How Lifting Weights Can Make You Smarter

Hitting the gym instead of the books? It may be OK.

Grab those dumbbells. Muscleheads may have gotten a bad rap.

If living long and prosperous is your aim, weightlifting just might be your golden ticket. A new study published in The Journal of The American Geriatrics Society found that lifting weights twice a week can have an impact on slowing the aging process of the brain as we grow older.

While we’ve known for some time that a regular exercise regimen is good for our health, until now, most studies were focused on cardiovascular aerobic activity like running and walking. But as it turns out, anaerobic activity like weight training, can slow the lesions that form in the white matter of the brain—the areas associated with cognitive function like thinking and memory.

As we age, these lesions begin to appear quite normally, but a lack of physical activity can widen the lesions and cause them to multiply, leading to memory loss or even dementia, according to various neurological studies. Further studies have shown that white matter lesions may have a direct correlation with unsteady, slower walking, theoretically due to muscles which have not maintained their strength over time.

Teresa Liu-Ambrose from the Aging, Mobility, and Cognitive Neuroscience Laboratory at the University of British Columbia tested whether or not other forms of exercise like strength training had an impact on slowing the aging process in the brain. She tested her theory on women in good health, ranging from age 65 to 75 over the course of a year.

The New York Times has the full report:

The women in the control group, who had concentrated on balance and flexibility, showed worrying progression in the number and size of the lesions in their white matter and in the slowing of their gaits.

So did the women who had weight trained once per week.

But those who had lifted weights twice per week displayed significantly less shrinkage and tattering of their white matter than the other women. Their lesions had grown and multiplied somewhat, but not nearly as much.

They also walked more quickly and smoothly than the women in the other two groups.

These findings suggest that weight training can beneficially change the structure of the brain, but that “a minimum threshold of exercise needs to be achieved,” Dr. Liu-Ambrose said.

Visiting the gym once per week is probably insufficient. But twice per week may suffice.

Whatever the reason, exercise, including weight training, clearly “has benefit for the brain,” Dr. Liu-Ambrose said. “However we are just really now gaining an appreciation for how impactful exercise can be.”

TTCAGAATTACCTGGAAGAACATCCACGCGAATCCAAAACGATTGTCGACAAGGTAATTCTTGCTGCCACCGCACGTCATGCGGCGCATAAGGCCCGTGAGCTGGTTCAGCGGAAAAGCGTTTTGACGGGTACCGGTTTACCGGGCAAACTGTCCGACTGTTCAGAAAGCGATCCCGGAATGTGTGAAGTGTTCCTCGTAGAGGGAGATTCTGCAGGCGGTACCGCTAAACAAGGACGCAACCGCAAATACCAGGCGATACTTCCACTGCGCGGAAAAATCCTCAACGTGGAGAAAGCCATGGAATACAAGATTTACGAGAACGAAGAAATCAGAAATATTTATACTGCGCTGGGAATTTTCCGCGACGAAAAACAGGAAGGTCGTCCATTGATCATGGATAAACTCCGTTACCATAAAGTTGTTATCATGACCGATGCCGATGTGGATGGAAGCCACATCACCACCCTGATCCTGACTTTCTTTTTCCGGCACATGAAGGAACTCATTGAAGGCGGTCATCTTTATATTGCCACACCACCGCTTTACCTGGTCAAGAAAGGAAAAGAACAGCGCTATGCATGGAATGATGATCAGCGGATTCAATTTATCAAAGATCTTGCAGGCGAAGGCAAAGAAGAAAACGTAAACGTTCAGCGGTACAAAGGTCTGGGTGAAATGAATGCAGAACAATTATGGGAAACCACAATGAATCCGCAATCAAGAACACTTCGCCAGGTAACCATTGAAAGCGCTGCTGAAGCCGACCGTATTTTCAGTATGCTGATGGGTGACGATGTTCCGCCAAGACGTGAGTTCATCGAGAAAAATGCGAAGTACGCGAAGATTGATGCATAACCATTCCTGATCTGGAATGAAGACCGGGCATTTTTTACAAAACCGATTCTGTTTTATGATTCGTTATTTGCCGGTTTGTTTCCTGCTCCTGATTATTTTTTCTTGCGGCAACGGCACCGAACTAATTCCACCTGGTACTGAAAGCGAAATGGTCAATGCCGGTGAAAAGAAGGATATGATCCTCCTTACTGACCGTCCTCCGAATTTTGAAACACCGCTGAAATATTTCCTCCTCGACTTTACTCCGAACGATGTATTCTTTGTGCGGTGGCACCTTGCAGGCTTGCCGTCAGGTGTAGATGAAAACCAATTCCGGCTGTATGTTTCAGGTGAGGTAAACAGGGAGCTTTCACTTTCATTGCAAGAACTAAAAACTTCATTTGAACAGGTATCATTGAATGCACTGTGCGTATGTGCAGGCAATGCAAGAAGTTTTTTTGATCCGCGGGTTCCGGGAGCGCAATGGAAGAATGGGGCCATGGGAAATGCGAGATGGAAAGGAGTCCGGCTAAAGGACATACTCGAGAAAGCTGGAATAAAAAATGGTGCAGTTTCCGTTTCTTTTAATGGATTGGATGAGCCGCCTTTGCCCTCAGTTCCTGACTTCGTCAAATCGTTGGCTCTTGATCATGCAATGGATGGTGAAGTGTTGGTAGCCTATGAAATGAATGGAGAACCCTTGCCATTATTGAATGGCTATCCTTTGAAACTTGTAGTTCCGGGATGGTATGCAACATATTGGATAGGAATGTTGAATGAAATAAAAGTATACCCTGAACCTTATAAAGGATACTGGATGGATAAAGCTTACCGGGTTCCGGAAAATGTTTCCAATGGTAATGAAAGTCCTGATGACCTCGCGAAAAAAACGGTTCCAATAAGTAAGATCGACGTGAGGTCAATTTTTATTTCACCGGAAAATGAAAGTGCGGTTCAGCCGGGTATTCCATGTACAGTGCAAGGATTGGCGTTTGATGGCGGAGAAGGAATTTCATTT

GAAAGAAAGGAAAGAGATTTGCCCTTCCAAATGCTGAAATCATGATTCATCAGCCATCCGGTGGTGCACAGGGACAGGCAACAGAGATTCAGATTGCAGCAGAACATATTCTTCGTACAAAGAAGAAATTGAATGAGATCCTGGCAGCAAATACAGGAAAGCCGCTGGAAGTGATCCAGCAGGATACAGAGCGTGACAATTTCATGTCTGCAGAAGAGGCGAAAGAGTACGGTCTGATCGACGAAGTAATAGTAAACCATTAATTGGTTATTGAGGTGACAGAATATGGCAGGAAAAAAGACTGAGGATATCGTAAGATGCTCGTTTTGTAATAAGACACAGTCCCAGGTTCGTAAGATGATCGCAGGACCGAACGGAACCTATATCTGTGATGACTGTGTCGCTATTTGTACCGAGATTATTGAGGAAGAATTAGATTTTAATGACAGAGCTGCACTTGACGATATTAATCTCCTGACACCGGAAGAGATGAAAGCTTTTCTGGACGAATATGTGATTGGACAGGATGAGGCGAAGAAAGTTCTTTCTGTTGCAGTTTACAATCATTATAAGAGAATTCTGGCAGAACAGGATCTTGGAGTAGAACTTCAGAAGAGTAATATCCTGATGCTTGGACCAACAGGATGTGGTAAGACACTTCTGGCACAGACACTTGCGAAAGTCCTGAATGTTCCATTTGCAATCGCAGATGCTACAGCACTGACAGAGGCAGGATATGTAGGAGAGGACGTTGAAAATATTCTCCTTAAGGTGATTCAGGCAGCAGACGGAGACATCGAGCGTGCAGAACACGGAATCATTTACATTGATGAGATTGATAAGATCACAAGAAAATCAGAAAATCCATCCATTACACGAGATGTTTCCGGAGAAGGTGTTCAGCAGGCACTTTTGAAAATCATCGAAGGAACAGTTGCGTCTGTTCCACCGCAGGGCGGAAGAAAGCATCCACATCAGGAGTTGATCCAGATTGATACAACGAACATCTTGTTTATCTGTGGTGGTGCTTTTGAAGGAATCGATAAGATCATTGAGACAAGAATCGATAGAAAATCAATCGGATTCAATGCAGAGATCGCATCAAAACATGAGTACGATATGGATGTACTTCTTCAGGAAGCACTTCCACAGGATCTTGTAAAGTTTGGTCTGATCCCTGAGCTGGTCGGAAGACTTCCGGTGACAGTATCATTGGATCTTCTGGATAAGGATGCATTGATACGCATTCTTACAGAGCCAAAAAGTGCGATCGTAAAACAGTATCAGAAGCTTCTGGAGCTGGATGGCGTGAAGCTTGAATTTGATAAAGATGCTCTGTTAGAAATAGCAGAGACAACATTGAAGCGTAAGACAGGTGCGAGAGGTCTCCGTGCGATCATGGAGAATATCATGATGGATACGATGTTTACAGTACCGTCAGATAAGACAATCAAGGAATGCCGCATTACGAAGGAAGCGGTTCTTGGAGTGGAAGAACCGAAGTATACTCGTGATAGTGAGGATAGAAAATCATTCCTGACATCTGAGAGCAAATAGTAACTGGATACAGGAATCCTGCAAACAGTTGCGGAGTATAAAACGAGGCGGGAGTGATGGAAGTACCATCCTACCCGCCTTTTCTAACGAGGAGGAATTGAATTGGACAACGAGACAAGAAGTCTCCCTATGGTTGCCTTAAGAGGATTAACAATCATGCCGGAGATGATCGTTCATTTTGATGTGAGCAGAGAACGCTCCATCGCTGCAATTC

But what exactly is happening on a cellular level? How could the number of reps we do impact the level of our IQ?

Prevention offers some insight:

Researchers have a few different theories: Some think it’s because strength training increases the blood flow to your brain, bringing more oxygen and nutrients to your nervous system. Others point to higher levels of the brain-boosting IGF-1. Or, it could be because resistance exercise increases your mood, and past research has shown us that for older adults, a better mood is linked with better cognitive performance.

Why wait until middle age—there’s no time like the present to start reversing the signs of aging from the inside out. We could all benefit from a boost in our brainpower, regardless of our white matter status.

As for grey matter, it’s been studied and shown that a regular meditation practice can lengthen our telomeres—the protective ends of our chromosomes that protect our cells from deteriorating—and increase grey matter in the brain as well. So here’s to dumbbells and swift gaits, a big, compassionate OM, and to remembering what we ate for breakfast, well into our golden years.

Photo by Jake Laub

andrea_rice_headshot300pxAndrea Rice is the Practice and Community Editor for Wanderlust Media. She is also a writer and yoga teacher. Her work has appeared in The New York Times, Yoga Journal, mindbodygreen, Yoganonymous, AstroStyle, and several music magazines. Her teaching style is a blend of her love for music and intuitive movement, with emphasis on core strength. You can find her regular classes at Shambhala Yoga in Brooklyn and connect with her on Instagram and Twitter.